The FEC’s Reports Compliance Division sent Chester two letters in recent days, pointing out that he had not filed numbers for the second quarter or for the July “pre-primary” report.
Chester’s campaign is fully functional, with ads and all the rest. But the lack of documentation of campaign finance presents a concern for the feds.
Interestingly, a third candidate (LaShonda Holloway) also stopped reporting her campaign finance after the first quarter, suggesting compliance questions are not limited to one primary challenger.
Lawson, meanwhile, has continued to raise money aggressively. He had roughly $200,000 in his pre-primary report and has kept adding to his war chest.
Got five on it
A Republican Senate primary in North Central Florida seemed to be a sure bet for candidate Jennifer Bradley after her first few months of strong fundraising and endorsements, but before she can be assured of the District 5 Republican nomination, she has a primary to clear.
Cross City’s Jason Holifield has put $60,000 of his own money into what is, at best, a long shot challenge. And he’s spending it.
As of July 31, Holifield has spent over $64,000 on his campaign, having raised just $13,662. As opposed to Bradley, the wife of the outgoing Senate budget chair, most of those donations are from inside the district, which sprawls through several largely rural counties.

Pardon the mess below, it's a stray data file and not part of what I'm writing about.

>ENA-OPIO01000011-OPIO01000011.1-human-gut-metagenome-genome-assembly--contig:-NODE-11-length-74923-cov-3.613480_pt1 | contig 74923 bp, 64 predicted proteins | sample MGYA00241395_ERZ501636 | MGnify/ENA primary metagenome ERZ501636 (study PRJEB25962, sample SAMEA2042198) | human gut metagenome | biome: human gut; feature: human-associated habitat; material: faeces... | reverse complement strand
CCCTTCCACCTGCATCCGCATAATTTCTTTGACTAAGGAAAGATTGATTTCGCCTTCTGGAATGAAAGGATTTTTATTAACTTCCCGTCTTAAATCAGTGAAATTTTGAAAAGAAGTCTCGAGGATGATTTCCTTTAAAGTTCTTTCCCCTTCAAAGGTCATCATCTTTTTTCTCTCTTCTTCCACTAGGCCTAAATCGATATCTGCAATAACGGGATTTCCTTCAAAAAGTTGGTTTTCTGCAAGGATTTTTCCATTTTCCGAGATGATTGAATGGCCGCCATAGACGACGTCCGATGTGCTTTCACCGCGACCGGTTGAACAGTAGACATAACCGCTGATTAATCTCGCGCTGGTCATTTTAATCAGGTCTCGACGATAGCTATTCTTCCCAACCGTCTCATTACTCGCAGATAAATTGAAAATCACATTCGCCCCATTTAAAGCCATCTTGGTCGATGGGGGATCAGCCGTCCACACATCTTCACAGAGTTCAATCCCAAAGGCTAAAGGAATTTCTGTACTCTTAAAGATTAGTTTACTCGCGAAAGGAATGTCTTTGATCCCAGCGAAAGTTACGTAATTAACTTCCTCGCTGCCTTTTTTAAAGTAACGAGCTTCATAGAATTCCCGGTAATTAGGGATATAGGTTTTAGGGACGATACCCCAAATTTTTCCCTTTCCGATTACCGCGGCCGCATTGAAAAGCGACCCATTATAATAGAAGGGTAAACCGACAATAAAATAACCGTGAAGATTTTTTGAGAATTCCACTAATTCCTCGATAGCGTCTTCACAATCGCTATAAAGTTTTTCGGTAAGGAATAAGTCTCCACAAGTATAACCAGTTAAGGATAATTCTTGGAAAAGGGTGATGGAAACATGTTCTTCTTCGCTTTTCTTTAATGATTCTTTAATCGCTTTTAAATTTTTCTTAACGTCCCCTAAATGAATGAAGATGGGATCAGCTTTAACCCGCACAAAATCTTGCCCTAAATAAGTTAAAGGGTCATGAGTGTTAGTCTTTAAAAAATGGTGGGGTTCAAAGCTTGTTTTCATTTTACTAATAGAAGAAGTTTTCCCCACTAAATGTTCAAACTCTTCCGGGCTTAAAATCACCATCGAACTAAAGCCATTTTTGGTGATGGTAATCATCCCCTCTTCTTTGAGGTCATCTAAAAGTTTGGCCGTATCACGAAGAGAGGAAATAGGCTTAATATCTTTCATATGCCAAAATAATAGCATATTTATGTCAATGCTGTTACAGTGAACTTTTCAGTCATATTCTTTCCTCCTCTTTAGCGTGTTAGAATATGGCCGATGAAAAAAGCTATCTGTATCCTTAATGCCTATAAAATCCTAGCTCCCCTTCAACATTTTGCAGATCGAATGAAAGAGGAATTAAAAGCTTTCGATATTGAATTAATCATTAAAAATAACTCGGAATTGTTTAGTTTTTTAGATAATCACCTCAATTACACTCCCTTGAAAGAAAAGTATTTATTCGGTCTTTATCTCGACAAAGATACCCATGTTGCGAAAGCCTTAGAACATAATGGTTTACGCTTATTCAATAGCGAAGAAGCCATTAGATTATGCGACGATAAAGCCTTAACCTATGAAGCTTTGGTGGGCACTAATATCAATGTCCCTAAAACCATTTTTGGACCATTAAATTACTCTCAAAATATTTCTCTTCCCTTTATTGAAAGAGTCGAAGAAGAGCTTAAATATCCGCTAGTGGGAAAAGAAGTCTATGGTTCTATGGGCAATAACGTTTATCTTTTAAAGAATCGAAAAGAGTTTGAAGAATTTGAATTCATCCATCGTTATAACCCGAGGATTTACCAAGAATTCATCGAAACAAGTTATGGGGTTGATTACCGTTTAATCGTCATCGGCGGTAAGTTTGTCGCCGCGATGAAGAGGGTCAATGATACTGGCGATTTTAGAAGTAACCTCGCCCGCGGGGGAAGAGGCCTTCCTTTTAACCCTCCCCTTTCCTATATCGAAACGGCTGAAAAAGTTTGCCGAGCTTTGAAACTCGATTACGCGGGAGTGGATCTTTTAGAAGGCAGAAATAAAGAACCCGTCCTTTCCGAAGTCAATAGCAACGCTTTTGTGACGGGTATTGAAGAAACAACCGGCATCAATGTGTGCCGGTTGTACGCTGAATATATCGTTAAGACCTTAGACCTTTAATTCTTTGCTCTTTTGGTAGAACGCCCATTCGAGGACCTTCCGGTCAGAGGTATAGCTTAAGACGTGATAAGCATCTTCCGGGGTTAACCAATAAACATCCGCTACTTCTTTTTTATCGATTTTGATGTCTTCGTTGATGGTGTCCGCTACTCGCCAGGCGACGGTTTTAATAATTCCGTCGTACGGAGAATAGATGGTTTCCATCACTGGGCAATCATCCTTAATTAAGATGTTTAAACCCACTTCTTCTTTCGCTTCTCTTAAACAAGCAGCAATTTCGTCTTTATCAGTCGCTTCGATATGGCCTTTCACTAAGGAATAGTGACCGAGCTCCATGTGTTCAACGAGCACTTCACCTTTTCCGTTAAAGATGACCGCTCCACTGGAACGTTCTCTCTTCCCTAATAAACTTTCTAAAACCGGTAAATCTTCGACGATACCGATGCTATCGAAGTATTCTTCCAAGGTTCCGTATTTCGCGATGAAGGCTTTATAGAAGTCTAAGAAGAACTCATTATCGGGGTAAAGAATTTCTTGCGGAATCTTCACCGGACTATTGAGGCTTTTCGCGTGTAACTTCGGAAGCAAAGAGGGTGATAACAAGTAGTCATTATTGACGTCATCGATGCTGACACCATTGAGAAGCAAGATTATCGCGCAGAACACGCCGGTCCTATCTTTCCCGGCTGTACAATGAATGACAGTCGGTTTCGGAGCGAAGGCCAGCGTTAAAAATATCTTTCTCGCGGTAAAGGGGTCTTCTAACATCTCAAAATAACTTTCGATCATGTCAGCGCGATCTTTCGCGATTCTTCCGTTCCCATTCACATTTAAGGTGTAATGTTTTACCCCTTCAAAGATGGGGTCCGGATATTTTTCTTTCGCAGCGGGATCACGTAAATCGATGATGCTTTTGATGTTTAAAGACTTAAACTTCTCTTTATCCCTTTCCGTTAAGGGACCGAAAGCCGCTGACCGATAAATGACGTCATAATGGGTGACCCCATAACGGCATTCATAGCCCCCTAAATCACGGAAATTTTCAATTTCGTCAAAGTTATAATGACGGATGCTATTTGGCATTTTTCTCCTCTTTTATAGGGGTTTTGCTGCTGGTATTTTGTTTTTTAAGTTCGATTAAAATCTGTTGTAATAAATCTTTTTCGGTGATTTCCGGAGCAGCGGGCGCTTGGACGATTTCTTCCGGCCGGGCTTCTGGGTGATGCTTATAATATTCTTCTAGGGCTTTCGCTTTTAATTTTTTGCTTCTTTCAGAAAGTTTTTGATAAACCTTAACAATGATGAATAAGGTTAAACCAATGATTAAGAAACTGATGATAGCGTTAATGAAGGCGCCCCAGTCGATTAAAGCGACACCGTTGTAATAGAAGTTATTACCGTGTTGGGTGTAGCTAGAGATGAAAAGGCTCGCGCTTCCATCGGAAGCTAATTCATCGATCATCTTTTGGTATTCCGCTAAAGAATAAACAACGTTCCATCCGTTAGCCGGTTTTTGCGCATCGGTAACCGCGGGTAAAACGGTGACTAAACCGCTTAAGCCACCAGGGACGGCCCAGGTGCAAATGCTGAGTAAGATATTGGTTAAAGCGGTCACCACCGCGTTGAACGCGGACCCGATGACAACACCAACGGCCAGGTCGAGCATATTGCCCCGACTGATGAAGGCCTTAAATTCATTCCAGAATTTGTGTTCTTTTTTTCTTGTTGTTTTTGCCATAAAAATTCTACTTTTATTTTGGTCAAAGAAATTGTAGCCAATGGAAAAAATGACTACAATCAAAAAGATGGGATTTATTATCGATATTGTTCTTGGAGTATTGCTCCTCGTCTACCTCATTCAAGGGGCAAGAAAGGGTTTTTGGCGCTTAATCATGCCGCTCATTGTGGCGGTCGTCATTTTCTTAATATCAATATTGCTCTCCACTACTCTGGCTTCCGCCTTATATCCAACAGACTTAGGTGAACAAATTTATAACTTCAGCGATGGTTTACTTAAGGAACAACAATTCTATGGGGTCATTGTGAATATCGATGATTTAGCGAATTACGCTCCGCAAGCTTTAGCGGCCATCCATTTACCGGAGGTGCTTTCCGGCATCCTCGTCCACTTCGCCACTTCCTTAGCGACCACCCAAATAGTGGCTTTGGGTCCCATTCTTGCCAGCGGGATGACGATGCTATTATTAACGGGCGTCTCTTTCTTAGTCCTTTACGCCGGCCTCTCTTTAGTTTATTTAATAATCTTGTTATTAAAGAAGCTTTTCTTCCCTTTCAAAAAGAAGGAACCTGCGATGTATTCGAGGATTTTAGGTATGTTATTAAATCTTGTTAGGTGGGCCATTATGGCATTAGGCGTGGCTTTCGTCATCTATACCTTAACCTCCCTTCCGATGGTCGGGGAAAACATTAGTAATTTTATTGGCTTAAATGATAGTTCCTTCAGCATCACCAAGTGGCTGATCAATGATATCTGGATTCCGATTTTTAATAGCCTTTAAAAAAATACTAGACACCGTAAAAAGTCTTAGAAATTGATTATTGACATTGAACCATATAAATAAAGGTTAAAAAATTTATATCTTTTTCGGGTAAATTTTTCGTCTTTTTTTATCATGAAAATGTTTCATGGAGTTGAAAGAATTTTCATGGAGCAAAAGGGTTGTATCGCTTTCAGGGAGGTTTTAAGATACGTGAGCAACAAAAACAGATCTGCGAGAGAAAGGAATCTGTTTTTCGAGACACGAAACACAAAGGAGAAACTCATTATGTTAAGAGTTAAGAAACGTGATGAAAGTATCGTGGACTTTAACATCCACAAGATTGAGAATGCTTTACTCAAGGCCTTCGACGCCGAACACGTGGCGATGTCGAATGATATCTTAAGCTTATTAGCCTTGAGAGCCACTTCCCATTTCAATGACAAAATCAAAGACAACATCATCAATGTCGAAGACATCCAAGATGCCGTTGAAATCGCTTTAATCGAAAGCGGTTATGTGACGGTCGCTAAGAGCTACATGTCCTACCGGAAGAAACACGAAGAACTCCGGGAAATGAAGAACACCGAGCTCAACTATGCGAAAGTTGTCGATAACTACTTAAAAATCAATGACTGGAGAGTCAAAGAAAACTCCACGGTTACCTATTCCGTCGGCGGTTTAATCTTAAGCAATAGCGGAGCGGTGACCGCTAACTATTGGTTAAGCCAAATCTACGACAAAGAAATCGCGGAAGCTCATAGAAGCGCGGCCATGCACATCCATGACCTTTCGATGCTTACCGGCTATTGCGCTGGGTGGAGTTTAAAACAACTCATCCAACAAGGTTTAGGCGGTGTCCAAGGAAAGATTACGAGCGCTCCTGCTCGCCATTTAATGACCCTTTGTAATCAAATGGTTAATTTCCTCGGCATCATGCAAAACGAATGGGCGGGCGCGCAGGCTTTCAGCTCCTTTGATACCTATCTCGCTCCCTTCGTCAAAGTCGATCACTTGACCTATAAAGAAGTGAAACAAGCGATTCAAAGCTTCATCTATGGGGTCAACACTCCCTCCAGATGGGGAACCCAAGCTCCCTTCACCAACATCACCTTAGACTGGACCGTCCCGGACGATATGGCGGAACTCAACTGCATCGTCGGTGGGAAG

Meanwhile, Bradley has raised nearly $490,000, with much of that fundraising completed before the 2020 Legislative Session began in January … a prescient move, given how coronavirus changed the contours of politics this spring and summer. The candidate retains over a quarter-million dollars in hard money.
Regardless of who prevails in the primary, a Democrat awaits in November: Melina Barrett, a trans activist who will have an uphill climb in the deep-red district that includes Orange Park and a lot of farmland to its southwest. Barrett ended July with under $1,200 to spend.
In the race for Duval County Clerk of Courts, one candidate continues to put his money where his mouth is.
For the second time in two weeks, Jacksonville City Councilman Scott Wilson put $25,000 into his race, bringing him to $50,000 … or more than a year of a Councilman’s salary.